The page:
Bitcoin’s lack of correlation in the early days may be partially explained by the retail-driven market, Bitcoin’s separation from traditional markets, and the lack of overlap between institutional participants in traditional and Bitcoin markets. Bitcoin’s growing institutional investor base could lead to its growing correlation with other assets, depending on their narrative for Bitcoin.
However, there are reasons why Bitcoin could continue to serve as a portfolio diversifier and return enhancement tool. Notably, the factors that explain returns in Bitcoin are distinct from those that explain returns in other asset classes. Bitcoin’s fundamentals are relatively shielded from the economic impact of the COVID-19 pandemic as its functionality is not predicated on profitability or production and Bitcoin is natively digital.
Bitcoin is also unique in that it continues to be influenced by retail investor sentiment and can capitalize on the shift in the way retail investors interact with traditional markets and consume financial information as well as the transfer of wealth to the millennial generation over the next 10 years. Our report explores the analytical reasons why investors believe Bitcoin can serve a similar role as other alternative investments in a portfolio.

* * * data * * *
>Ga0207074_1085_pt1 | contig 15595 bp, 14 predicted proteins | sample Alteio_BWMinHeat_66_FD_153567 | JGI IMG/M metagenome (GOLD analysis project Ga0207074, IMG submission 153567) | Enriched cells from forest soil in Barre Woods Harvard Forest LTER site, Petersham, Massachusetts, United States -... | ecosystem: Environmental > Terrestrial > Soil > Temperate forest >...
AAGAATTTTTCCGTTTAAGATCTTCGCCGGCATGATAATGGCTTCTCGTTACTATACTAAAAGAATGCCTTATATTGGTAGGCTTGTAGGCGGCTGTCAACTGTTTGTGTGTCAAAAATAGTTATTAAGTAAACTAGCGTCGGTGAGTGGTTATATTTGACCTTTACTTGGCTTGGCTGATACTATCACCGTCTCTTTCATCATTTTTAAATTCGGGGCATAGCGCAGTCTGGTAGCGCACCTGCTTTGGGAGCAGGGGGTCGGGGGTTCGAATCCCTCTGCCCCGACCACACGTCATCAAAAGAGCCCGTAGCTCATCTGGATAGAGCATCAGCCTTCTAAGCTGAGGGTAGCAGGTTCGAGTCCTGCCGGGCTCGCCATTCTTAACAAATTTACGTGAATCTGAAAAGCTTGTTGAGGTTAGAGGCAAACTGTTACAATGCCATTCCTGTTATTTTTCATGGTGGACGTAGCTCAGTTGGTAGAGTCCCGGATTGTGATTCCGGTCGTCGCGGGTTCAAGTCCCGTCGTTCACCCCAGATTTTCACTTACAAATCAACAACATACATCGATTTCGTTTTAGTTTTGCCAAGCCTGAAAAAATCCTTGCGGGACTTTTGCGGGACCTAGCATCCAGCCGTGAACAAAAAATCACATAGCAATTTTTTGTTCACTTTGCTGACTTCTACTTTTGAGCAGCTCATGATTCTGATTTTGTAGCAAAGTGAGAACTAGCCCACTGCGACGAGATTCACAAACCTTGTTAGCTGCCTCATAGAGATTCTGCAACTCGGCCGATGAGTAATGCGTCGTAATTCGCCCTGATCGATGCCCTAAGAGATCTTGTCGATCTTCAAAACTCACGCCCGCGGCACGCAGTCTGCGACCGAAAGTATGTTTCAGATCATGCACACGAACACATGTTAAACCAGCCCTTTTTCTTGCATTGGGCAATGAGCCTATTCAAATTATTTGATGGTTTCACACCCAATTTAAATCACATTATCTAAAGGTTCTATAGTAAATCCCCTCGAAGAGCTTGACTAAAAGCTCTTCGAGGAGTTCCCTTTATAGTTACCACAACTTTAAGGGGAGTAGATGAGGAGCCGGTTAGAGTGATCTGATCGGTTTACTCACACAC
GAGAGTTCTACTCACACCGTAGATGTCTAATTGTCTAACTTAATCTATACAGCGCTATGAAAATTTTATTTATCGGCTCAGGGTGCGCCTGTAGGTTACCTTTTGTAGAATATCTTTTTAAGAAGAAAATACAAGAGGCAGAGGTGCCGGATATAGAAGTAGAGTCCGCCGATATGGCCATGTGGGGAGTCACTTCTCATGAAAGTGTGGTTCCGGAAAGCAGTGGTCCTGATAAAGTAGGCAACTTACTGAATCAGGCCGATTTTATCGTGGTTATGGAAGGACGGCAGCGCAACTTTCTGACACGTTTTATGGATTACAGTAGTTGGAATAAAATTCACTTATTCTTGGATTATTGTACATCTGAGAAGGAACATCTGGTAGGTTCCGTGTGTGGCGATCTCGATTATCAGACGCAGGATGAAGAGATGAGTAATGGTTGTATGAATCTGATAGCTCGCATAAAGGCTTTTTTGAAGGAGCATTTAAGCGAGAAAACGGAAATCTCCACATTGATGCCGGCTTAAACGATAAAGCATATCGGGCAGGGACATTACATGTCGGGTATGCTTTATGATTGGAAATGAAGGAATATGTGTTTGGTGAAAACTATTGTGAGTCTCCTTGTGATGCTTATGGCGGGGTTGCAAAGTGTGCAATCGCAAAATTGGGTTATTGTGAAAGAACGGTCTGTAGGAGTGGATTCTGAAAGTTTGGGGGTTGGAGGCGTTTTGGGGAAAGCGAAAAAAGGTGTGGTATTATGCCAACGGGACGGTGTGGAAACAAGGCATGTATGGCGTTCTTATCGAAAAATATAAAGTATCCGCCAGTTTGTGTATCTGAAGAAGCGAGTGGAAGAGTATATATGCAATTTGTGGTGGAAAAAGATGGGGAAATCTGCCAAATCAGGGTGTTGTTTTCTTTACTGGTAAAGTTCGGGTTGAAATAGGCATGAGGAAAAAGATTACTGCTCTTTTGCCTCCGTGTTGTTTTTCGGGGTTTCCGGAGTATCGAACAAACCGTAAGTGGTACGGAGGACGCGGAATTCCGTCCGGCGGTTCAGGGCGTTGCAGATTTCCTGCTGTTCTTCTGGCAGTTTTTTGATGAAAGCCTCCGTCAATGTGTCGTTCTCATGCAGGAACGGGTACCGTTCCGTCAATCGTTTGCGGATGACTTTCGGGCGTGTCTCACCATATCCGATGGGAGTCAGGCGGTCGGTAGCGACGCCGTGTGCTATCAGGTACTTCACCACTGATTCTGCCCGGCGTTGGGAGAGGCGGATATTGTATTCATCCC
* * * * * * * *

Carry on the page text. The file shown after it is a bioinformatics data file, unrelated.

A more uncomplicated explanation is that Bitcoin simply does not fit into defined asset categories. It also has dynamic narratives, which make it difficult to define (and easy to call an “alternative”).
Today, Bitcoin is very small in terms of market size and trading volume to be considered an independent asset class with a strategic allocation in portfolios. However, being classified as an alternative investment for now, as Bitcoin grows and matures and as investors study its characteristics, does not preclude Bitcoin from maturing into an independent asset class.
Independent and alternative are not necessarily mutually exclusive—many independent asset classes (e.g., commodities, real estate, infrastructure) may simultaneously be classified as alternative investments.
That, I think, is the most important narrative surrounding Bitcoin in 2021: Bitcoin is not just an alternative asset or investment anymore. It is not part of a larger alternative asset class — it is an alternative asset class that stands alone and above other alternative asset classes.
Bitcoin is a unique investable asset with compelling differences relative to traditional asset classes as well as conventional alternative investments that could make it a beneficial addition to a portfolio.